September 19 – Our Elections: Media Coverage

Elections and the Media: Who do you trust?

Vital Sign Religious Freedom

The University of Oregon School of Journalism and Communication published an article that asked the question, “Can the media really alter the outcome of an election?”

At a time when trust in the media is at an all-time low (according to a Gallup poll), the media has come under fire from critics on both sides of the aisle. The university article concluded that the media has evolved in its role in the election process, calling out six ways the media influences elections.

Number one was the way journalists get involved by choosing which candidates to cover and how much. “Those choices alone can have a huge effect on voter perceptions,” the research concluded.

An 8-year-old study by Insider, cited by the university, reveals how many major media outlets attract partisan audiences through their biases and scripts of selective exposure. Regina Lawrence, executive director of the university’s journalism center, said, “We know the relationship between selective exposure and the growing political divide in political attitudes in this country. And that gap is clearly related to the rise of more partisan media sources.”

What the media choose to use as images, especially of political candidates, form lasting impressions in the minds of the voting public, and fact-checking that gives way to the “shiny” stories of the day adds to biased accounts. Lawrence suggests that the media has more or less abandoned its role as the watchdogs of democracy, while social media has become an “echo chamber” that is being censored along ideological lines.

An October 2021 Gallup poll shows Americans’ trust in media has fallen to the second lowest on record. (The lowest was between 1972 and 1976 when President Nixon resigned, Gerald Ford became president, then lost the 1976 election to Jimmy Carter.) The bottom line, according to Gallup, reads, “Just as Americans’ trust in the three branches of government is faltering, so too is their confidence in the fourth estate—the media.”

An article published by News Literacy Matters states, “A healthy democracy demands a healthy press. The decline in the mainstream media is a dangerous trend. While a divided public cannot agree on a common set of facts, the consequences can be grave, even lethal.” Can the trust gap be bridged? That group says steps can be taken to fix it. First, they say, the public must be educated on the value of a free press and the service role of journalism. They say that local journalism needs rebuilding and that includes greater diversity in newsroom staff to better reflect the public at large.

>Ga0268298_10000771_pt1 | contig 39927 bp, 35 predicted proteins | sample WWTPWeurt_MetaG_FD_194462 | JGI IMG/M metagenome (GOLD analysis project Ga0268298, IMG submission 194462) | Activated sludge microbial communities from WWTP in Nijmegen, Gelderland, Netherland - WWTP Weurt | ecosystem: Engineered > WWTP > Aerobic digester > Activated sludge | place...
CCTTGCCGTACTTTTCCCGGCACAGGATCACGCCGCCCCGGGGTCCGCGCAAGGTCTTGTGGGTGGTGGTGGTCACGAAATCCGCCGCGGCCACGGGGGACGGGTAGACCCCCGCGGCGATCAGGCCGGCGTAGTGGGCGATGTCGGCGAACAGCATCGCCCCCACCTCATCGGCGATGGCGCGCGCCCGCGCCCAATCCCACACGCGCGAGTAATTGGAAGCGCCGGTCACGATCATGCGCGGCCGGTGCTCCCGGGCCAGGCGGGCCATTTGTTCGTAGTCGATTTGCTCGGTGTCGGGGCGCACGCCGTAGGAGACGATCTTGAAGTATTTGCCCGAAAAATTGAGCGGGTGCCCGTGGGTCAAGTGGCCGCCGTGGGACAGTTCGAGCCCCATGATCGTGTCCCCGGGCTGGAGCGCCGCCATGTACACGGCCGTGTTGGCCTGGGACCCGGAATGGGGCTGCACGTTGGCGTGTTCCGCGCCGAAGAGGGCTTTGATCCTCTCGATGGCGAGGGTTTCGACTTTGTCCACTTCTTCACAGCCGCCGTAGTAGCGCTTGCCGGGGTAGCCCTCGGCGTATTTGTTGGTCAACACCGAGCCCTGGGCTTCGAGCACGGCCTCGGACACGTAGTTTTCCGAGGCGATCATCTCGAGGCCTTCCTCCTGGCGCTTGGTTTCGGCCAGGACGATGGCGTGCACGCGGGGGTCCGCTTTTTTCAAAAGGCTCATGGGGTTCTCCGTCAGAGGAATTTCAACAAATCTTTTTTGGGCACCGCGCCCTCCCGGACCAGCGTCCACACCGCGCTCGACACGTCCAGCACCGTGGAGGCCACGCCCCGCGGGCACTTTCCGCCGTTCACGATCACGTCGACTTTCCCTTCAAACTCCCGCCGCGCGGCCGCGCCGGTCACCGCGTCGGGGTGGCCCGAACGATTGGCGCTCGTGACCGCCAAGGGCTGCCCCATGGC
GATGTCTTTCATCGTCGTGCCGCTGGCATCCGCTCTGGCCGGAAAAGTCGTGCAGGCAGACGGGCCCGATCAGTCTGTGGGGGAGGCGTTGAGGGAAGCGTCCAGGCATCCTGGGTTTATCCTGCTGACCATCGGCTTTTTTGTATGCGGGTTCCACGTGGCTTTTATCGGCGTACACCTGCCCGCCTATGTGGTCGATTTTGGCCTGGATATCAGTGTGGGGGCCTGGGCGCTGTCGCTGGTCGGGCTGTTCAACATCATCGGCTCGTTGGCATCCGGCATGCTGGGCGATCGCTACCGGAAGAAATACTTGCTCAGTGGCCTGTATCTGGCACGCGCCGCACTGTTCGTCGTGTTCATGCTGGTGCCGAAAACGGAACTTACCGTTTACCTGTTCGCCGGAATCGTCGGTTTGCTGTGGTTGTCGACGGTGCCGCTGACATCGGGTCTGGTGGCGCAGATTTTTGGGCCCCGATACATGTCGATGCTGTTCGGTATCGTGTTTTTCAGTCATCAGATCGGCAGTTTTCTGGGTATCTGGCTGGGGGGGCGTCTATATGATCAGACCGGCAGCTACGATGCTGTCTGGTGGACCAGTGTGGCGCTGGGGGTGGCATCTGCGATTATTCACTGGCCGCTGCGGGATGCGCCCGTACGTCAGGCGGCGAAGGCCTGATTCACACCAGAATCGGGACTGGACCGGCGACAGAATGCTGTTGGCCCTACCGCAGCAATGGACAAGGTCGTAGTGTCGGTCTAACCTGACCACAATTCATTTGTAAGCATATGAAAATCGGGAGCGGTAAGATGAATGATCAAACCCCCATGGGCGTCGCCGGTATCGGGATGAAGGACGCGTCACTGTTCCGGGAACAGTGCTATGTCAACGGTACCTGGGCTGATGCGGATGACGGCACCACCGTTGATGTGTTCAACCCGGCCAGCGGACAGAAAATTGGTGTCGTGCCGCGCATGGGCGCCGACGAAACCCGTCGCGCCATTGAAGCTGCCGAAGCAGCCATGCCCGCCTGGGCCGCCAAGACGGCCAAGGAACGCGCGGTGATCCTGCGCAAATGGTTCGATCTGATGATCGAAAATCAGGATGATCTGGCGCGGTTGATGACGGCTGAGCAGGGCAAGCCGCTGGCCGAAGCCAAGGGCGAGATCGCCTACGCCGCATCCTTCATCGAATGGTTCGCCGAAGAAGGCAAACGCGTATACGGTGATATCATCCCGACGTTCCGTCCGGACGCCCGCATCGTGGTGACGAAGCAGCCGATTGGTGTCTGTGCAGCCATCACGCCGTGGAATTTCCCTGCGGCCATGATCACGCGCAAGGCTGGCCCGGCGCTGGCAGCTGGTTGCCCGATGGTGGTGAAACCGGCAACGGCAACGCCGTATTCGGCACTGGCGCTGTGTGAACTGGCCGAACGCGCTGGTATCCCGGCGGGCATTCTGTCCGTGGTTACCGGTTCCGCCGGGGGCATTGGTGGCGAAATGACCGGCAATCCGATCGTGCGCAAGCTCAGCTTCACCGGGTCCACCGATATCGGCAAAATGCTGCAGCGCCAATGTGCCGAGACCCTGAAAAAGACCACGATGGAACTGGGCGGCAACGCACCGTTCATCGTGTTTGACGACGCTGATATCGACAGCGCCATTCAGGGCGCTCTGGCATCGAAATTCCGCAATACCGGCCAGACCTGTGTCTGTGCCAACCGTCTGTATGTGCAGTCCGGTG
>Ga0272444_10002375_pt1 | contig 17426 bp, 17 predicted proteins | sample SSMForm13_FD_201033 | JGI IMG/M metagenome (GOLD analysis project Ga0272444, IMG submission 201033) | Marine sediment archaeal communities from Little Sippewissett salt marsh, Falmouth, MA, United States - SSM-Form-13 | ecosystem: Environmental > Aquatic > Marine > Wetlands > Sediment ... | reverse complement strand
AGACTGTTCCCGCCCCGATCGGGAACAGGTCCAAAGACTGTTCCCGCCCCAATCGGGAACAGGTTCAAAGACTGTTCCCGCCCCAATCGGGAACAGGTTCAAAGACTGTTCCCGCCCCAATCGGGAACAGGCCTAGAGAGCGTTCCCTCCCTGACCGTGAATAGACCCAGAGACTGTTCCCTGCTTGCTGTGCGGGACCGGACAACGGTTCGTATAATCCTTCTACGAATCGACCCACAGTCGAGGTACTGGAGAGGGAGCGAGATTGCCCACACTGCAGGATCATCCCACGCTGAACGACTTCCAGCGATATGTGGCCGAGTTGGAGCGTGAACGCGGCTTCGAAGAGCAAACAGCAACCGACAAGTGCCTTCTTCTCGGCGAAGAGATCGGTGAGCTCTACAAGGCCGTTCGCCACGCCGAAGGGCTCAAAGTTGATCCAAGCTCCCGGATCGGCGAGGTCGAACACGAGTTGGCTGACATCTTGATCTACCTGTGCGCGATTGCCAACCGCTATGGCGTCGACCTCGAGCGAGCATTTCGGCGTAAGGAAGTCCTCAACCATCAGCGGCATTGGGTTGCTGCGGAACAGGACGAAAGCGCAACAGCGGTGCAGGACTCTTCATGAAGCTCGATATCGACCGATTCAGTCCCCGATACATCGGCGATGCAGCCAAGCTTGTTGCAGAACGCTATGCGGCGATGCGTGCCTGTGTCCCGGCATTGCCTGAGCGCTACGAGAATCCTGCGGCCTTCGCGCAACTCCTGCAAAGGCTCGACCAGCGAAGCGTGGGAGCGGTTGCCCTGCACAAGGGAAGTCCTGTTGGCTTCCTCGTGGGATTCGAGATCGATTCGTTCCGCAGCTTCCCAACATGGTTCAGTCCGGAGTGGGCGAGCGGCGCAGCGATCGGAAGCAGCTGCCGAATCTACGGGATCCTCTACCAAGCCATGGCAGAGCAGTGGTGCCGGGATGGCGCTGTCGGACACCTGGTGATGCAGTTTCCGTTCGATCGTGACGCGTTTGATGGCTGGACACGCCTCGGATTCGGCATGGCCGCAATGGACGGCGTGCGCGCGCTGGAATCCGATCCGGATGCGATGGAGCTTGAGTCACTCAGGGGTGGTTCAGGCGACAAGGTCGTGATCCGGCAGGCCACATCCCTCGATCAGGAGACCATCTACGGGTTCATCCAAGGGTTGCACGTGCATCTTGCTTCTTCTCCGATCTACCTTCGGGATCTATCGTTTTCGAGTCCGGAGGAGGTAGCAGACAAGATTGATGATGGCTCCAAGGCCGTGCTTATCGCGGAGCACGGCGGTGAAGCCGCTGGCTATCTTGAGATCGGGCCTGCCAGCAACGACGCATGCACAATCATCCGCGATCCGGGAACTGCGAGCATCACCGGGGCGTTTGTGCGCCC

In the early days of television, from 1949 to 1987, the Federal Communications Commission required American television and radio broadcasters to present both sides—or all sides—of any political or social issue. The policy was nicknamed the Fairness Doctrine. The rule was eliminated during President Reagan’s administration. Supporters of the rule’s elimination argued it helped the First Amendment and free speech by eliminating forced speech or advocacy, including covering sides with which a station’s ownership or management may disagree.

In September 2019, a resolution was introduced in the House of Representatives called “Restore the Fairness Doctrine Act of 2019.” The bill failed to garner co-sponsors so it did not even receive a committee referral.

A poll at the end of August by Quinnipiac University reported that 67 percent of American adults said they thought the country’s democracy was “in danger of collapse.” Politicians and the press are quick to put the blame on “the other guys,” but the restoration of the public’s confidence is the responsibility of all of them.

Ephesians 4:25 says, “Therefore, having put away falsehood, let each one of you speak the truth with his neighbor, for we are members of one another.”

How then should we pray? 

  • For media and tech owners to value presenting facts so that the public is well informed.
  • That the decision-makers in the media would enact greater transparency in the presentation of stories and information.
  • For journalists to recognize the importance of honest reporting.
  • For the Lord to provide personal discernment as media reports are heard or viewed from various sources.
  • That U.S. voters would question and investigate what they see or hear to become more accurately informed.

See previous Pray 7 daily featured readings.

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